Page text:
United States v. Caldwell

Decision Date20 December 2021
Docket NumberCase No. 21-cr-28 (APM)
Parties UNITED STATES of America, v. Thomas E. CALDWELL, et al., Defendants.
CourtU.S. District Court — District of Columbia

Ahmed Muktadir Baset, Jeffrey S. Nestler, Kathryn Leigh Rakoczy, Troy A. Edwards, Jr., Assistant U.S. Attorneys, U.S. Attorney's Office for the District of Columbia, Justin Todd Sher, Alexandra Stalimene Hughes, Louis J. Manzo, Assistant U.S. Attorneys, U.S. Department of Justice, Washington, DC, for United States of America.

David William Fischer, Sr., Fischer & Putzi, P.A., Glen Burnie, MD, Thomas K. Plofchan, Westlake Legal Group, Potomac Falls, VA, for Defendant Thomas Edward Caldwell.

Carmen D. Hernandez, Highland, MD, for Defendant Donovan Ray Crowl.

Michelle M. Peterson, Public Defender, Federal Public Defender for the District of Columbia, Washington, DC, for Defendant Jessica Marie Watkins.

John L. Machado, Law Office of John Machado, Washington, DC, for Defendant Sandra Ruth Parker.

Stephen F. Brennwald, Brennwald & Robertson, LLP, Washington, DC, for Defendant Bennie Alvin Parker.

Desiree Wilson, Cape Coral, FL, Robert Denis Foley, Pro Hac Vice, Robert Foley Law PA, Fort Myers, FL, for Defendant Graydon Young.

Peter A. Cooper, Washington, DC, for Defendant Laura Steele.

Bradford L. Geyer, Formerfedsgroup.Com Lcc, Cinnaminson, NJ, David A. Wilson, Law Office of David A. Wilson, Ocala, FL, Jonathon Alden Moseley, Jonathan Moseley Attorney at Law, Burke, VA, for Defendant Kelly Meggs.

David A. Wilson, Law Office of David A. Wilson, Ocala, FL, Juli Zsuzsa Haller, Law Offices of Julia Haller, Stanley Edmund Woodward, Jr., Brand Woodward Law, Washington, DC, Mary Anderson, Lebanon, MO, for Defendant Connie Meggs.

Bradford L. Geyer, Pro Hac Vice, Formerfedsgroup.Com Lcc, Cinnaminson, NJ, John M. Pierce, John Pierce Law, Woodland Hills, CA, Jonathon Alden Moseley, Jonathan Moseley Attorney at Law, Burke, VA, Jeffrey Daniel Zimmerman, Jeffrey Zimmerman, PLLC, Nina J. Ginsberg, DiMuro Ginsberg, PC, Alexandria, VA, for Defendant Kenneth Harrelson.

Alfred Guillaume, III, Law Office of Alfred Guillaume III, Greenbelt, MD, Jenifer Wicks, Blind Justice Legal Services Corporation, Washington, DC, for Defendant Roberto A. Minuta.

Christopher R. K. Leibig, Law Offices of Christopher Leibig, Edward John Ungvarsky, Ungvarsky Law, PLLC, Joan C. Robin, Pro Hac Vice, Law Office of Joni C. Robin, Alexandria, VA, for Defendant Joshua A. James.

Edward B. MacMahon, Jr., Edward B. MacMahon, Jr., PLC, Middleburg, VA, Thomas J. Spina, Birmingham, AL, for Defendant Jonathan Walden.

Angela Halim, Public Defender, Federal Community Defender Office, Mythri Jayaraman, Public Defender, Federal Defender's Office, Philadelphia, PA, for Defendant Joseph Hackett.

Elizabeth Lauren Van Pelt, Libbey Van Pelt Law, PLLC, Arlington, VA, Michael T. Van Der Veen, Van Der Veen, O'Neill, Hartshorn & Levin, Philadelphia, PA, for Defendant Jason Dolan.

Eugene Rossi, Carlton Fields P.A., Washington, DC, Natalie A. Napierala, Pro Hac Vice, Carlton Fields, P.A., New York, NY, Charles Greene, Pro Hac Vice, Law Office of Charles M. Greene, P.A., Orlando, FL, for Defendant William Isaacs.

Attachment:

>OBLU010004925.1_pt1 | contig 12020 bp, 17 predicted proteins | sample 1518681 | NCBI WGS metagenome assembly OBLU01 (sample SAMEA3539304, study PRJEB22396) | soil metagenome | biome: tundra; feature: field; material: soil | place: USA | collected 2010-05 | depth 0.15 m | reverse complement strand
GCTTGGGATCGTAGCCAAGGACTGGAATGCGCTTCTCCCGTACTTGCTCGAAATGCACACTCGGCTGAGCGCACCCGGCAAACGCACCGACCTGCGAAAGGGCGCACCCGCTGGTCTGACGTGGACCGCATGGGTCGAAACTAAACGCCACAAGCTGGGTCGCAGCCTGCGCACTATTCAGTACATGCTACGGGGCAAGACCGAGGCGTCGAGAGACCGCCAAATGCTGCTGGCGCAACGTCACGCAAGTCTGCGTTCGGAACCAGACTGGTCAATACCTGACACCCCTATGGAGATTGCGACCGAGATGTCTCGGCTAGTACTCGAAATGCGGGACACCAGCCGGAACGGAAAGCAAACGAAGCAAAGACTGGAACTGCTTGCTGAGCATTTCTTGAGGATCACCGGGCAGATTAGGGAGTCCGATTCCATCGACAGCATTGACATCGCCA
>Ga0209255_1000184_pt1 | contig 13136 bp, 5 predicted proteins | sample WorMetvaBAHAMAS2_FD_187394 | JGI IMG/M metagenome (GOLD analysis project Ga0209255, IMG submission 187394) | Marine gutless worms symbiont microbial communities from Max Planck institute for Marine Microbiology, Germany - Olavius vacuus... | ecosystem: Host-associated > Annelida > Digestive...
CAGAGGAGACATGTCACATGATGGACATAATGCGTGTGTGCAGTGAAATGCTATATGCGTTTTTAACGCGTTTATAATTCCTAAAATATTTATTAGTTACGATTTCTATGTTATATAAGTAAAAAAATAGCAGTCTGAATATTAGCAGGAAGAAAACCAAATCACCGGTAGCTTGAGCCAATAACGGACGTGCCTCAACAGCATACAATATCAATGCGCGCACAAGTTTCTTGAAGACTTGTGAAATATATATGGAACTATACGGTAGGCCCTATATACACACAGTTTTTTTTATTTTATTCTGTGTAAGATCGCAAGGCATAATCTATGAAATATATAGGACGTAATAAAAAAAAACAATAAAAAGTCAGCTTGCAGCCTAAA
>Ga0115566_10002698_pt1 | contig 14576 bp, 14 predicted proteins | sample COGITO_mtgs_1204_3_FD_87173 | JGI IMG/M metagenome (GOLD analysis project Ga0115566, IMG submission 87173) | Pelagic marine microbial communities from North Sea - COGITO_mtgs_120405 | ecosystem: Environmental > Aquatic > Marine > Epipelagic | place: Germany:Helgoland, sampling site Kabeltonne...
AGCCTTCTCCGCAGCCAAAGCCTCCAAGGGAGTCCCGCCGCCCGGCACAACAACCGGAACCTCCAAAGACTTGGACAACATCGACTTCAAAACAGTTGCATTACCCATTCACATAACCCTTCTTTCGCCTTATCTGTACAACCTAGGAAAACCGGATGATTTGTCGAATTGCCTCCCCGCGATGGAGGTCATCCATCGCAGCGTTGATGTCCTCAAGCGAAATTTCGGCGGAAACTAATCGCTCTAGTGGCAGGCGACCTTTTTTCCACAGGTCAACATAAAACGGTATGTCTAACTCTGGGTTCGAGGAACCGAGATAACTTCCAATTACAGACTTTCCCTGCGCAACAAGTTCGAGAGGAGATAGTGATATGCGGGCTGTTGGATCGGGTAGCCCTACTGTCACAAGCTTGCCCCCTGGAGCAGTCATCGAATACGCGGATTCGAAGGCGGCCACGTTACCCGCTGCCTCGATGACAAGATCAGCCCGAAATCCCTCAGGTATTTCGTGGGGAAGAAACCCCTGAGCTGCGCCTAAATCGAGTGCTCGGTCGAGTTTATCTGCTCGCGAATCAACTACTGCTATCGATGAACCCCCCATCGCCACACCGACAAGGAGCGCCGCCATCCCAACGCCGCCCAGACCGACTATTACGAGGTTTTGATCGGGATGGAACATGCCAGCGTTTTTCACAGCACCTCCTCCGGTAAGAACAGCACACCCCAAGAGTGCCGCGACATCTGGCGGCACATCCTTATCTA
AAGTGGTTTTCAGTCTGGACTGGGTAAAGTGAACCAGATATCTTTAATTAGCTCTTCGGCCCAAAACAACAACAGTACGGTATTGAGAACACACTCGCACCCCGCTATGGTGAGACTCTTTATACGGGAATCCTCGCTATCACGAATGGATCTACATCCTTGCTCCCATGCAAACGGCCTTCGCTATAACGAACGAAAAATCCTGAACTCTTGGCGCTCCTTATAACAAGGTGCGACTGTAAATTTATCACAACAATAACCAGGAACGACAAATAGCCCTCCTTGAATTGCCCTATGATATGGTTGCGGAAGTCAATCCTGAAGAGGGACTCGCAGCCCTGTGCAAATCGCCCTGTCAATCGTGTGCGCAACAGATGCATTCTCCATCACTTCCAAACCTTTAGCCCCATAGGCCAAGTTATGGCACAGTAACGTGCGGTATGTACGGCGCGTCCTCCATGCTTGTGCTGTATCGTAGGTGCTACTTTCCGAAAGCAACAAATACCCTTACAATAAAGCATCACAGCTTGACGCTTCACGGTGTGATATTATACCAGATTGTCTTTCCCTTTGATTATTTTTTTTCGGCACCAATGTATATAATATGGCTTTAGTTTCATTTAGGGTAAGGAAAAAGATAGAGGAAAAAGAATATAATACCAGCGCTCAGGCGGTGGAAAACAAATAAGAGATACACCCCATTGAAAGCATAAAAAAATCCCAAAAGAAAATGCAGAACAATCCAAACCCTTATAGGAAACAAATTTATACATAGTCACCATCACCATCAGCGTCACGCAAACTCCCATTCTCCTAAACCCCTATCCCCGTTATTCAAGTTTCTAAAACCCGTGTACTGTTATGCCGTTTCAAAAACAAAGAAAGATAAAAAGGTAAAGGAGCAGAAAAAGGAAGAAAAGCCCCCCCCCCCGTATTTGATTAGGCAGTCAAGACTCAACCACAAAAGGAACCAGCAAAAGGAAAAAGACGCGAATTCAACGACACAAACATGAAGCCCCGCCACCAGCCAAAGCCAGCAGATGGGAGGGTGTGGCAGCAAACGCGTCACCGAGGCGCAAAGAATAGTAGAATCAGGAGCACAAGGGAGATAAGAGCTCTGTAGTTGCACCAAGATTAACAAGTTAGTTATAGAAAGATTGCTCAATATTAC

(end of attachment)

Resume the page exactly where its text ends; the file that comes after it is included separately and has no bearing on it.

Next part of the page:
Nabeel Kibria, Ervin Kibria PLLC, Washington, DC, Scott Weinberg, Pro Hac Vice, Brown, Suarez, Rios & Weinberg, Punta Gorda, FL, for Defendant David Moerschel.

Attilio Joseph Balbo, Balbo & Gregg, Attorneys at Law, P.C., Richmond Hill, GA, Thomas Abbenante, Washington, DC, for Defendant Brian Ulrich.

Jessica Arden Ettinger, Public Defender, Federal Defender Services of Wisconsin, Madison, WI, Joshua Uller, Public Defender, Federal Defender Services of Wisconsin, Milwaukee, WI, for Defendant James Beeks.


Amit P. Mehta, United States District Court Judge


Thousands descended upon the U.S. Capitol building on January 6, 2021, as Congress convened to certify the Electoral College vote. Among them were the seventeen Defendants who stand before the court. All are alleged to be members of or affiliated with an organization known as the Oath Keepers. According to the Sixth Superseding Indictment, some Oath Keepers "believe that the federal government has been coopted by a cabal of elites actively trying to strip American citizens of their rights." The government contends that Defendants acted on this belief on January 6. Defendants are indicted on a host of offenses, but this opinion concerns only two: Count One charges each Defendant with conspiring to "corruptly obstruct, influence, and impede an official proceeding, that is, the Certification of the Electoral College vote," in violation of 18 U.S.C. § 1512(c)(2) ; and Count Two accuses each Defendant individually of violating section 1512(c)(2).

Defendants move to dismiss Counts One and Two, raising a host of arguments why those counts are fatally deficient. The court is persuaded by none of their contentions. In short, the court concludes that Counts One and Two state offenses that are encompassed by the plain text of section 1512(c)(2), and that section 1512(c)(2) is neither void for vagueness nor vague as applied to these Defendants. The charged offenses also do not run afoul of the First Amendment. Accordingly, the court denies Defendantsmotions to dismiss.